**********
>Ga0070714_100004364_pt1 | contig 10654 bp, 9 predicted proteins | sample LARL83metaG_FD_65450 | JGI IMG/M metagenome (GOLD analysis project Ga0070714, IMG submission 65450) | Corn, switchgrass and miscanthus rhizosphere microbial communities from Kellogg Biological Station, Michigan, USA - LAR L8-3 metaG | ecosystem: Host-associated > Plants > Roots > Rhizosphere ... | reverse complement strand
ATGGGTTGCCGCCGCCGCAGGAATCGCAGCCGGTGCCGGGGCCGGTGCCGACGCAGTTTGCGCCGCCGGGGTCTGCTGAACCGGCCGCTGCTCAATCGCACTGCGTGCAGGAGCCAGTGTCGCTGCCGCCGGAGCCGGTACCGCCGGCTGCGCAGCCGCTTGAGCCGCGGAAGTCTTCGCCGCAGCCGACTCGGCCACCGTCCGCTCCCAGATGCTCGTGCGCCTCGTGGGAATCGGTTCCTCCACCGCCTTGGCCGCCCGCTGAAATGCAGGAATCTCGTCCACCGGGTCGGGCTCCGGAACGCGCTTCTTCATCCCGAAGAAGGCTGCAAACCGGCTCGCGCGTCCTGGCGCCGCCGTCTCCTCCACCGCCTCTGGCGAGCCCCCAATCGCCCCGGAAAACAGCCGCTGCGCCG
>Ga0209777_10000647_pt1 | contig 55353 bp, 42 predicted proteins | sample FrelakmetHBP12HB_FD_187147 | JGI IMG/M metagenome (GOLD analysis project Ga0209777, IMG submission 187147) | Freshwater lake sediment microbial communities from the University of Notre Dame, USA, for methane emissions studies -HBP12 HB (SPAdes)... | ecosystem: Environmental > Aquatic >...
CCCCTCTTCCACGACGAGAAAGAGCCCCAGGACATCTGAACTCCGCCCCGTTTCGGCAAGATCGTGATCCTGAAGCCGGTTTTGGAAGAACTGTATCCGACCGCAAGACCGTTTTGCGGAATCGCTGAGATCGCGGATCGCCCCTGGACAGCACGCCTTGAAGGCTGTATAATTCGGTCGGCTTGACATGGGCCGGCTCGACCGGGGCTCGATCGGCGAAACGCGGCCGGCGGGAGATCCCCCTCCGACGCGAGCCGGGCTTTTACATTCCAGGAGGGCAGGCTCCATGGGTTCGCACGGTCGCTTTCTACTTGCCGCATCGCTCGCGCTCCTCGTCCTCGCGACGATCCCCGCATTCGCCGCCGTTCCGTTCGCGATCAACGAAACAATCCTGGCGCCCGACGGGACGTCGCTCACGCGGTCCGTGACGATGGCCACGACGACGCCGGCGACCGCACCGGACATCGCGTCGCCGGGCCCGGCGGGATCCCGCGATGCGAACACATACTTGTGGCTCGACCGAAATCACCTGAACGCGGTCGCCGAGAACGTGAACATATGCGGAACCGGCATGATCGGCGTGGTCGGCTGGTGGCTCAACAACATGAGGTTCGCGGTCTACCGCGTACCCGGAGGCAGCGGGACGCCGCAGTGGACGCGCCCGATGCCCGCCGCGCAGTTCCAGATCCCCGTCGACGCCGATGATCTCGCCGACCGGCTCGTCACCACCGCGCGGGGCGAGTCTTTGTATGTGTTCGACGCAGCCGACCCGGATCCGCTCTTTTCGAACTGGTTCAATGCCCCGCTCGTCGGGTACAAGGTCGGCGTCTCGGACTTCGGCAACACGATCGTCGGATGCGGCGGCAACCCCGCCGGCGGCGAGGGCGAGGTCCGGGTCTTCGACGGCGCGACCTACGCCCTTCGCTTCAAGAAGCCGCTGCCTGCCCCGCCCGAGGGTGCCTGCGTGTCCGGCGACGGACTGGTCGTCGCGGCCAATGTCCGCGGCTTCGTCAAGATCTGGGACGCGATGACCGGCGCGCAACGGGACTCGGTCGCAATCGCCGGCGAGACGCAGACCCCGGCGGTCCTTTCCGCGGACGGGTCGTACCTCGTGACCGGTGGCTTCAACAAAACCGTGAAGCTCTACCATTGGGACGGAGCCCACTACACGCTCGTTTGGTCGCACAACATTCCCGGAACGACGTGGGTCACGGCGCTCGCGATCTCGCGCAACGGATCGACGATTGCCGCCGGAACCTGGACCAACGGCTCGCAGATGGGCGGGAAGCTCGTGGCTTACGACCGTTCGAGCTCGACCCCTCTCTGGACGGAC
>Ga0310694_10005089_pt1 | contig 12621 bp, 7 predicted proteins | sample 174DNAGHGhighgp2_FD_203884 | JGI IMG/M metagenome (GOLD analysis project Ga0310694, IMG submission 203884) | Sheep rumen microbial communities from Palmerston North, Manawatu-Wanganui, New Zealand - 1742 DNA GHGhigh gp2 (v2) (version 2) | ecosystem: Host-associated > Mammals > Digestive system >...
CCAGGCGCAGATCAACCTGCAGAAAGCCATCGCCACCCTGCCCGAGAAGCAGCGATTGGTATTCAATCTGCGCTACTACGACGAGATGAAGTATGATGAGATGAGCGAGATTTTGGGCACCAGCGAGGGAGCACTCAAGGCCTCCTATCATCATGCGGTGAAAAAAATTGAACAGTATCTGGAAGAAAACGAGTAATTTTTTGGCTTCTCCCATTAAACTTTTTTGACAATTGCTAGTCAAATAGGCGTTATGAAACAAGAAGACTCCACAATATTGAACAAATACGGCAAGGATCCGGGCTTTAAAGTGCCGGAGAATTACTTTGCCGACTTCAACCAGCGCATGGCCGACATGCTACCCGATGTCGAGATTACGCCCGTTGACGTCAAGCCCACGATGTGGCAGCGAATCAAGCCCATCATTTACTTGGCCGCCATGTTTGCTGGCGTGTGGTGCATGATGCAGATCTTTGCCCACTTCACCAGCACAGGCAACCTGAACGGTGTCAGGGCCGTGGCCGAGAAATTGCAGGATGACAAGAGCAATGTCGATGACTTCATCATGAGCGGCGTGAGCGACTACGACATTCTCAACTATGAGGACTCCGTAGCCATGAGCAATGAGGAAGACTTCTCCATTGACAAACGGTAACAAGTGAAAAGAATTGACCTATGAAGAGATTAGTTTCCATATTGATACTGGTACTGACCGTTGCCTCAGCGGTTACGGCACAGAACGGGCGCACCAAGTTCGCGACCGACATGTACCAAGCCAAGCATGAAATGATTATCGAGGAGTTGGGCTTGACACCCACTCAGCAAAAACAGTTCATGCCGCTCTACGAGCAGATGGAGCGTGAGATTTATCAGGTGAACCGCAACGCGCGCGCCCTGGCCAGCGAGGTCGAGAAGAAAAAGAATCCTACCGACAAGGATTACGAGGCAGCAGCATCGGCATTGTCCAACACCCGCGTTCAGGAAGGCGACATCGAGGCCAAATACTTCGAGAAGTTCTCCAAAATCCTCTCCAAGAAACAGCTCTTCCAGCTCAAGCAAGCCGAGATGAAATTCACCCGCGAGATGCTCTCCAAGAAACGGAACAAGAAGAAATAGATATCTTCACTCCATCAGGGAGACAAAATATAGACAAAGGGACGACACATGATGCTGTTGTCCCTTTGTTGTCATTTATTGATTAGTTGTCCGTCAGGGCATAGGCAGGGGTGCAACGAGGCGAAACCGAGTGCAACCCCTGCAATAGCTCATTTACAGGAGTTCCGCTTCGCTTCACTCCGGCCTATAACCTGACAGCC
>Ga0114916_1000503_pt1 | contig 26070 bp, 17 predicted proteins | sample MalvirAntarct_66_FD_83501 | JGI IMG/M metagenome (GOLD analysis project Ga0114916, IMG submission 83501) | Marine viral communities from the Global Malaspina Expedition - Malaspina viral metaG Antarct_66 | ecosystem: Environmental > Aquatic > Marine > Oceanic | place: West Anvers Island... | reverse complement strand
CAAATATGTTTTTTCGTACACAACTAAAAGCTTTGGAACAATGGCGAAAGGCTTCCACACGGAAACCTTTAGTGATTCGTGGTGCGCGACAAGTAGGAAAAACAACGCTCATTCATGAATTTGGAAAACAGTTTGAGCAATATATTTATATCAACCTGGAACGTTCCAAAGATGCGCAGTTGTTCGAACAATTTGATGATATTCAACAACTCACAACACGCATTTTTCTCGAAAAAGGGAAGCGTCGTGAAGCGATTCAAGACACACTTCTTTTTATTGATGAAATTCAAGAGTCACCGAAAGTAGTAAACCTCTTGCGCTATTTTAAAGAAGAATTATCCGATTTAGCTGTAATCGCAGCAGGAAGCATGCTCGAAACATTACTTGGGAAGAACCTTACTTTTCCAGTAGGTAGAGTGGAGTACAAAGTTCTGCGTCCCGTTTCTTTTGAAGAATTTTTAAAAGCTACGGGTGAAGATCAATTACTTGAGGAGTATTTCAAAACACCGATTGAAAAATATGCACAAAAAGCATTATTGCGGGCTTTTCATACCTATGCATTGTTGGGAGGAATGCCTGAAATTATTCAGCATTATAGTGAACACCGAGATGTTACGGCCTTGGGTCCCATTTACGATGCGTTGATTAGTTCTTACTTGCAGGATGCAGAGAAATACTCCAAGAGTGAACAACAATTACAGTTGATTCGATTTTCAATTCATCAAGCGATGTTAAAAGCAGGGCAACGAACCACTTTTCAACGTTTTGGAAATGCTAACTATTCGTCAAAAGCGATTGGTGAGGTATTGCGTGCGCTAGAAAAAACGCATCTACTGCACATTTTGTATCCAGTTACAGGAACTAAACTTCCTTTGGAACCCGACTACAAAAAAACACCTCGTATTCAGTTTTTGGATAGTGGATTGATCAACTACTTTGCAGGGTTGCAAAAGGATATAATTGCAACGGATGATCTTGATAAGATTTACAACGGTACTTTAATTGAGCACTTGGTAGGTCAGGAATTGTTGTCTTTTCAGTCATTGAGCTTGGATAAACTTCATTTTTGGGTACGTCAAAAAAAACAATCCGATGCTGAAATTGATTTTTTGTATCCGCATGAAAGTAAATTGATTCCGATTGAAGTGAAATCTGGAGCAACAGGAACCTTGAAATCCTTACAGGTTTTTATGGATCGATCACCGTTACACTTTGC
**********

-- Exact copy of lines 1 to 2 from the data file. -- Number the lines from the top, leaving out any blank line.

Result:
>Ga0070714_100004364_pt1 | contig 10654 bp, 9 predicted proteins | sample LARL83metaG_FD_65450 | JGI IMG/M metagenome (GOLD analysis project Ga0070714, IMG submission 65450) | Corn, switchgrass and miscanthus rhizosphere microbial communities from Kellogg Biological Station, Michigan, USA - LAR L8-3 metaG | ecosystem: Host-associated > Plants > Roots > Rhizosphere ... | reverse complement strand
ATGGGTTGCCGCCGCCGCAGGAATCGCAGCCGGTGCCGGGGCCGGTGCCGACGCAGTTTGCGCCGCCGGGGTCTGCTGAACCGGCCGCTGCTCAATCGCACTGCGTGCAGGAGCCAGTGTCGCTGCCGCCGGAGCCGGTACCGCCGGCTGCGCAGCCGCTTGAGCCGCGGAAGTCTTCGCCGCAGCCGACTCGGCCACCGTCCGCTCCCAGATGCTCGTGCGCCTCGTGGGAATCGGTTCCTCCACCGCCTTGGCCGCCCGCTGAAATGCAGGAATCTCGTCCACCGGGTCGGGCTCCGGAACGCGCTTCTTCATCCCGAAGAAGGCTGCAAACCGGCTCGCGCGTCCTGGCGCCGCCGTCTCCTCCACCGCCTCTGGCGAGCCCCCAATCGCCCCGGAAAACAGCCGCTGCGCCG